Score 100 with Google PageSpeed using WordPress

Posted on January 1, 2015 in

Happy New Year!

I am always looking for a better, faster, more streamlined way of doing things. Lately, I’ve been wanting to make fast, I mean really fast, sites. We build, or help build, a lot of websites for our clients. Sometimes they are massive upgrades to a CMS like Sitecore or Magento, but often times using WordPress is sufficient for their needs.

While I appreciate WordPress for it’s ease of use, and plug & play style, it is lacking in in some areas that are important in a professional environment. The openness of the platform allows for plugins and themes to be created and promoted with no real programming standards. WordPress out of the box isn’t exactly multi-developer, multi-environment friendly. But then I found Roots.

The Ultimate Professional WordPress Stack

There are a couple of things I should point out before continuing. Roots should not be your first WordPress theme. While it uses the WordPress core, it changes a lot of things. You should also take into account this is a stripped down theme. You start off with a HTML5 Boilerplate and Bootstrap. There’s not a lot of “features” added to the theme, which makes starting out easier on development. You’re going to have to add your own design and features to get it looking the way you want. But any professional design starting with a clean and fast framework is better than trusting the theme you bought for $30 off of a random website.

I am a big fan of speed and a clean design, and that’s the first thing I noticed when looking at the Roots WordPress theme. Not only is it responsive ready with Bootstrap, Grunt and Bower are available within the theme. I’ll touch on these more later, but for now, know that Grunt will compile all of your JavaScript and CSS into a single file and minify them for you. Keeping server requests down for assets like this will definitely help site speed; and Roots makes that easy on you.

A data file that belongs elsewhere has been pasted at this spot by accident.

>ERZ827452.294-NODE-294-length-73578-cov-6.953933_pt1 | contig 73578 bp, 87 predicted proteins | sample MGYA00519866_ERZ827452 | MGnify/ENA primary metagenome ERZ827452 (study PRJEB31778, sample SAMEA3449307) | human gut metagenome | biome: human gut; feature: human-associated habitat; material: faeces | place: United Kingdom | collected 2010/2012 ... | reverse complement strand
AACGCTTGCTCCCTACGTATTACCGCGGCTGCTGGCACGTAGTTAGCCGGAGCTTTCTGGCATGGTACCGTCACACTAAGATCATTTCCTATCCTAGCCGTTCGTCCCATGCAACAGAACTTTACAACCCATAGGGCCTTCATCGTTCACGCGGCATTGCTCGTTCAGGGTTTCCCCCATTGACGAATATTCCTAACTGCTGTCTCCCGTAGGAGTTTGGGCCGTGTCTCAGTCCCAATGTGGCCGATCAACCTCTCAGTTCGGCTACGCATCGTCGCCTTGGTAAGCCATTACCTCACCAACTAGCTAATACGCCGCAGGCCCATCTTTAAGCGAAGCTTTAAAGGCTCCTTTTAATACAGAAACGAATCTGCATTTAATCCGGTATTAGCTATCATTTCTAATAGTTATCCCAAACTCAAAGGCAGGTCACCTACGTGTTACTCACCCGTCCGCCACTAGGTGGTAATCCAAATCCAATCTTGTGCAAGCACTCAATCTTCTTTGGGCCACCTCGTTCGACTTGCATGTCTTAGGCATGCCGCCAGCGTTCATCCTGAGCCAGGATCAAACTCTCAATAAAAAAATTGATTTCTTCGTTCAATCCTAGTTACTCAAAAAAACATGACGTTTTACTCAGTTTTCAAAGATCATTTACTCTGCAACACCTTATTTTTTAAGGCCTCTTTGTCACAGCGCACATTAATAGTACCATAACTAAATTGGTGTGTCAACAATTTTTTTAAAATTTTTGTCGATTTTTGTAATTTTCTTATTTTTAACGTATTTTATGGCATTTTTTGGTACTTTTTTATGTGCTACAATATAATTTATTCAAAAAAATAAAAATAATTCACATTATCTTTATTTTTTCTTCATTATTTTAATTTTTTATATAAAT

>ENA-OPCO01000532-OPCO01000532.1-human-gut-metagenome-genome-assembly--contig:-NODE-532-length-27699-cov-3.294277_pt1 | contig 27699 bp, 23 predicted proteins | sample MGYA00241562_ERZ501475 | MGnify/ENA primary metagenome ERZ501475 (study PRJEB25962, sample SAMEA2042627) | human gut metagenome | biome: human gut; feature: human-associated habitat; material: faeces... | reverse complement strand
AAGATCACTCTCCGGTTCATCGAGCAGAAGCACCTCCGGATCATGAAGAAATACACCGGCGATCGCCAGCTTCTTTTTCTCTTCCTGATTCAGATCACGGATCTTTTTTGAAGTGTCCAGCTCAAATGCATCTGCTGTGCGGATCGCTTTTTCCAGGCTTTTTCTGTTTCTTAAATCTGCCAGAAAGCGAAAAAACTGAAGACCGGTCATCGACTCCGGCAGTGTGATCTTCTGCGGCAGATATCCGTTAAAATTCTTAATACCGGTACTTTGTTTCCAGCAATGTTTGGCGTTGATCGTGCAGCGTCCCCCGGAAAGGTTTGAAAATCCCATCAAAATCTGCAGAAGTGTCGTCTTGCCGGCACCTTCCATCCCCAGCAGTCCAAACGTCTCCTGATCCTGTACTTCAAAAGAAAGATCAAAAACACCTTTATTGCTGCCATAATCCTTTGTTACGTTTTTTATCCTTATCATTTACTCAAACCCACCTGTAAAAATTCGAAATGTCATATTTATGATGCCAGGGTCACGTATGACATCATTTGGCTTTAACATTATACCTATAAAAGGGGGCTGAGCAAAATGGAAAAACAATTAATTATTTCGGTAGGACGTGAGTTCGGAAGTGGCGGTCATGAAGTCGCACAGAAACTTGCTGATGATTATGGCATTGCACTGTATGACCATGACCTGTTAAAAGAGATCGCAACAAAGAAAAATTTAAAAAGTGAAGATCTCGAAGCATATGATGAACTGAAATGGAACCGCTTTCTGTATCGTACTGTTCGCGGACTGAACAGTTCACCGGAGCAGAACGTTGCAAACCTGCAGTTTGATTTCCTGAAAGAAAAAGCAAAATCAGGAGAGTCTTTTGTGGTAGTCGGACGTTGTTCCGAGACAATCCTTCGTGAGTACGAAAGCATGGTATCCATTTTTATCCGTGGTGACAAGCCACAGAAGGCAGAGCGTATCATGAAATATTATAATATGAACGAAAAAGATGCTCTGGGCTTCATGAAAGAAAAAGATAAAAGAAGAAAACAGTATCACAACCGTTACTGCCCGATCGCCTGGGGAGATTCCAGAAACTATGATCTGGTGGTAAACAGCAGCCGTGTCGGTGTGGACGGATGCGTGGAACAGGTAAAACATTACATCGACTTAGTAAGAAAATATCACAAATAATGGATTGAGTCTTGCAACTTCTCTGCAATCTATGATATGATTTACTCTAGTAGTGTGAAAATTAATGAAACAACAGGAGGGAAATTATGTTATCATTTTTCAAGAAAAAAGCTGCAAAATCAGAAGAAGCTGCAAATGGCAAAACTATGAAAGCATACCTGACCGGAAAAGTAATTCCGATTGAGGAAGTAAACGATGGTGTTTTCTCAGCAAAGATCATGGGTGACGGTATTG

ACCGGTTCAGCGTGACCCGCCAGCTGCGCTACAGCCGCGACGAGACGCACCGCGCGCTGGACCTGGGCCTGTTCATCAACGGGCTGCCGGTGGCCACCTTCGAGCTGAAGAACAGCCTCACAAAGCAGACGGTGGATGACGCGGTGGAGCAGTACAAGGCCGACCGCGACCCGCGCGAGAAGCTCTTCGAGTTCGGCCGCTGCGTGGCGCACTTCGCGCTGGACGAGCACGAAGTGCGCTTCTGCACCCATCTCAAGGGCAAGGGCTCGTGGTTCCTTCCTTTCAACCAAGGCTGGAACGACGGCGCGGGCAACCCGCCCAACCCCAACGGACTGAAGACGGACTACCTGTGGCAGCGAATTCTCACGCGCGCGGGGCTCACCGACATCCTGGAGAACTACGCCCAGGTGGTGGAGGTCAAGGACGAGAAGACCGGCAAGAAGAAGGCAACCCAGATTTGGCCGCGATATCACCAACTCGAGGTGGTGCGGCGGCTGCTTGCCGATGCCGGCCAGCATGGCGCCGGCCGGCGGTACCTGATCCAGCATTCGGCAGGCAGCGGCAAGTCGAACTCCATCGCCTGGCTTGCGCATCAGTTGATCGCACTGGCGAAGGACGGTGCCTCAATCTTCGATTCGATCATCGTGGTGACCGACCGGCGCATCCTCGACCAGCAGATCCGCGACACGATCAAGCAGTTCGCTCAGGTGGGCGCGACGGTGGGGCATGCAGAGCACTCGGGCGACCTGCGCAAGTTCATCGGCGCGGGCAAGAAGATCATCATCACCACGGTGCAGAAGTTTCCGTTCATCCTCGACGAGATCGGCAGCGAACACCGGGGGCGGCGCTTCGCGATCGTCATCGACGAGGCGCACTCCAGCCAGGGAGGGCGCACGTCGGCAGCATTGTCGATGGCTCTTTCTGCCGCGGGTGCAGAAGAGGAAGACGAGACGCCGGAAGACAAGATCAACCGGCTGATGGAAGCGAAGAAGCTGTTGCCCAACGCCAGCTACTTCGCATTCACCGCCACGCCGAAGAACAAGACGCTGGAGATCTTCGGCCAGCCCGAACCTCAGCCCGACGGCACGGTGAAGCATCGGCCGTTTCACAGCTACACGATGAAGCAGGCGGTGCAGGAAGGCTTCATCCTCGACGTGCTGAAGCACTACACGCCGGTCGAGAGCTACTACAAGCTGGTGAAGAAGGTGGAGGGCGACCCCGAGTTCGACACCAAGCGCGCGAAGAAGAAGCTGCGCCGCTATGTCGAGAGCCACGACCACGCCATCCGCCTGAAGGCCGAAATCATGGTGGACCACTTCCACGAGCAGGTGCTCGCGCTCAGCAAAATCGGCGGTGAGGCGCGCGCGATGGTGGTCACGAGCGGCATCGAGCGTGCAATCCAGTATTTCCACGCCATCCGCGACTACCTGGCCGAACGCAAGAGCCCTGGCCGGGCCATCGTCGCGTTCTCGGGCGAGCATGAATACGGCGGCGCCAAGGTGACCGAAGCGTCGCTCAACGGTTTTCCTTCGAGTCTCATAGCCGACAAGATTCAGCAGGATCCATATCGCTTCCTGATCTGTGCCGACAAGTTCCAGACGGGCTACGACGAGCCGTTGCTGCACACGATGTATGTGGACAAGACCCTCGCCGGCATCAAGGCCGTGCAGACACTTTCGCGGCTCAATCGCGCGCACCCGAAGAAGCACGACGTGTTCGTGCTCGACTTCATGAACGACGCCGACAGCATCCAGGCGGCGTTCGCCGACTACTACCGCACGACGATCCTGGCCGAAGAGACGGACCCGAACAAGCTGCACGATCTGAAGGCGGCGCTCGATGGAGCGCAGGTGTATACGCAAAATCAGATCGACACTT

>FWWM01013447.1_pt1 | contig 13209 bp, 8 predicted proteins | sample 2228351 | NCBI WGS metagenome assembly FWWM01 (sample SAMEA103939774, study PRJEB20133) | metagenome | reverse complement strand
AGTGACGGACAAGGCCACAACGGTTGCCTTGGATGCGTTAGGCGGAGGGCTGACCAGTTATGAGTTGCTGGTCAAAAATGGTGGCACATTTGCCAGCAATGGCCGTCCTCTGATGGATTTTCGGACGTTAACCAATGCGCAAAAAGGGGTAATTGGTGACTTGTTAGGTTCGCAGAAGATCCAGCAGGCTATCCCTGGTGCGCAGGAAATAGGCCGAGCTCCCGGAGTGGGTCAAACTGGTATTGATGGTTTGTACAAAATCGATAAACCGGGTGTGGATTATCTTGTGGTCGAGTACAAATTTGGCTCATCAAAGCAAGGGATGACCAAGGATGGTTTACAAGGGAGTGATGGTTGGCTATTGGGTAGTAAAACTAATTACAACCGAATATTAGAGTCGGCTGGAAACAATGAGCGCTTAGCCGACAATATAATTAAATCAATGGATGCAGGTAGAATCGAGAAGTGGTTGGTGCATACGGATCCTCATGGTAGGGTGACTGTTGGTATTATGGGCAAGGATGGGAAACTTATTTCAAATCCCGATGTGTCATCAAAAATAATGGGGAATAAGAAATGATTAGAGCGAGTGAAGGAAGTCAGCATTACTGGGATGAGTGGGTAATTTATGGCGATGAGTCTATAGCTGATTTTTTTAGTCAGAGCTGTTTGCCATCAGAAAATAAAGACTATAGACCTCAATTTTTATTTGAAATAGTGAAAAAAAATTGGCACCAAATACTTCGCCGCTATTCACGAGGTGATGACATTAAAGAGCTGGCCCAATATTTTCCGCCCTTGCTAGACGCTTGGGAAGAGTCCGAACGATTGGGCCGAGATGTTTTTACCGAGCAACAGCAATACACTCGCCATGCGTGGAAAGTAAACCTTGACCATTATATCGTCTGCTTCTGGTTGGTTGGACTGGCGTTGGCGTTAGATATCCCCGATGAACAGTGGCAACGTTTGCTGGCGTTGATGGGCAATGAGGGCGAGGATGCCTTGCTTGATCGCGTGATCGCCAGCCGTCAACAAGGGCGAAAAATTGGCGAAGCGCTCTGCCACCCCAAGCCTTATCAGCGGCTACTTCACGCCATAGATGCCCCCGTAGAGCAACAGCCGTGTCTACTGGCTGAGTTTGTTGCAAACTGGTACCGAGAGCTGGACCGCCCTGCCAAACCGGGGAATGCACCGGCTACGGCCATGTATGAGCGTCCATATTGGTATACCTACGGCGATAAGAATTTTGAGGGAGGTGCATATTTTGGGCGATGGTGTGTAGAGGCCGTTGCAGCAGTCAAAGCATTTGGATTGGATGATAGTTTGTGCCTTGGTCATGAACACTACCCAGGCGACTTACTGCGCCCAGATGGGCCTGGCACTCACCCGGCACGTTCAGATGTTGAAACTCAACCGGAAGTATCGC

The other half of the Roots site is their WordPress stack Bedrock. From using the dependency manager Composer, automating deployments, and managing your different environments, Bedrock severely upgrades the working relationship between your team and WordPress.

Getting Started

I am going to skip the environment and deployment part for now and begin with just getting a fast, blank, responsive design setup quickly. I will also assume you have a basic understanding of WordPress and Apache. I also won’t walk you through installing and setting up some of the tools we use in this process.  There are enough tutorials on the web to get you started (especially on the sites you download them from). If you get stuck, feel free to ask for help in the comments.

I started by checking out their bedrock install to get the full WordPress environment started. You can follow the process, or scroll all the way to the bottom of this post to check out the WordPress install & theme I used to score 100 on Google’s PageSpeed test. It’s essentially a fork of Roots with a few minor tweaks for speed and making Bootstrap default within the theme.

Things you will need/be using:

  • Local development LAMP stack (I set my environment up on a micro instance on an Amazon EC2 so I could test it with the Google PageSpeed)